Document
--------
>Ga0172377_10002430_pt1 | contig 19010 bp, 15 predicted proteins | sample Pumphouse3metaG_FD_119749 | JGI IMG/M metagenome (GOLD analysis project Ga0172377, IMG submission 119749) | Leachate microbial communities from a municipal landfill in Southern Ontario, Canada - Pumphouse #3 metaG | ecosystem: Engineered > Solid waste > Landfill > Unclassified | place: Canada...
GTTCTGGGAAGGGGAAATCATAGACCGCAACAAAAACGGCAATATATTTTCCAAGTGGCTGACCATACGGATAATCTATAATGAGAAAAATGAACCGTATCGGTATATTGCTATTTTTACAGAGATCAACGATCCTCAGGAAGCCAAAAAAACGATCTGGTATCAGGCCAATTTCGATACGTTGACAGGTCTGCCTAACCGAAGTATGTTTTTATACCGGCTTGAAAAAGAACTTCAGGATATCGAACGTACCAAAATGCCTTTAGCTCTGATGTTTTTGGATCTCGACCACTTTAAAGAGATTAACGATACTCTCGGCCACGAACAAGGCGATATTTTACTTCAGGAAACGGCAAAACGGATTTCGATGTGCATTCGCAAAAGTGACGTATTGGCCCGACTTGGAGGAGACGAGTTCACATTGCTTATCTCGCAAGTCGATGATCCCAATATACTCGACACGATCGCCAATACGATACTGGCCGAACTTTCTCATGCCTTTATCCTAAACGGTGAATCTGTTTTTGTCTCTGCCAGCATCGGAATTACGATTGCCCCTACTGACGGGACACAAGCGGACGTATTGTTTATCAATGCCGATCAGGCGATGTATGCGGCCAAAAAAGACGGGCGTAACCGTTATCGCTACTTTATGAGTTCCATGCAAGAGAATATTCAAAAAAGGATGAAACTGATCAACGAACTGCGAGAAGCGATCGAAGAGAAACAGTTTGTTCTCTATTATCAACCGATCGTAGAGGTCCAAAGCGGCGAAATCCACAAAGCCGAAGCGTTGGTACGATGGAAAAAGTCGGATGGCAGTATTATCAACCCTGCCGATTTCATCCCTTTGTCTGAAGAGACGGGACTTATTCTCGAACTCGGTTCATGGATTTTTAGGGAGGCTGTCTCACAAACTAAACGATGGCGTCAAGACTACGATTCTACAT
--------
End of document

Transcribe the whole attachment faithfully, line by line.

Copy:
>Ga0172377_10002430_pt1 | contig 19010 bp, 15 predicted proteins | sample Pumphouse3metaG_FD_119749 | JGI IMG/M metagenome (GOLD analysis project Ga0172377, IMG submission 119749) | Leachate microbial communities from a municipal landfill in Southern Ontario, Canada - Pumphouse #3 metaG | ecosystem: Engineered > Solid waste > Landfill > Unclassified | place: Canada...
GTTCTGGGAAGGGGAAATCATAGACCGCAACAAAAACGGCAATATATTTTCCAAGTGGCTGACCATACGGATAATCTATAATGAGAAAAATGAACCGTATCGGTATATTGCTATTTTTACAGAGATCAACGATCCTCAGGAAGCCAAAAAAACGATCTGGTATCAGGCCAATTTCGATACGTTGACAGGTCTGCCTAACCGAAGTATGTTTTTATACCGGCTTGAAAAAGAACTTCAGGATATCGAACGTACCAAAATGCCTTTAGCTCTGATGTTTTTGGATCTCGACCACTTTAAAGAGATTAACGATACTCTCGGCCACGAACAAGGCGATATTTTACTTCAGGAAACGGCAAAACGGATTTCGATGTGCATTCGCAAAAGTGACGTATTGGCCCGACTTGGAGGAGACGAGTTCACATTGCTTATCTCGCAAGTCGATGATCCCAATATACTCGACACGATCGCCAATACGATACTGGCCGAACTTTCTCATGCCTTTATCCTAAACGGTGAATCTGTTTTTGTCTCTGCCAGCATCGGAATTACGATTGCCCCTACTGACGGGACACAAGCGGACGTATTGTTTATCAATGCCGATCAGGCGATGTATGCGGCCAAAAAAGACGGGCGTAACCGTTATCGCTACTTTATGAGTTCCATGCAAGAGAATATTCAAAAAAGGATGAAACTGATCAACGAACTGCGAGAAGCGATCGAAGAGAAACAGTTTGTTCTCTATTATCAACCGATCGTAGAGGTCCAAAGCGGCGAAATCCACAAAGCCGAAGCGTTGGTACGATGGAAAAAGTCGGATGGCAGTATTATCAACCCTGCCGATTTCATCCCTTTGTCTGAAGAGACGGGACTTATTCTCGAACTCGGTTCATGGATTTTTAGGGAGGCTGTCTCACAAACTAAACGATGGCGTCAAGACTACGATTCTACAT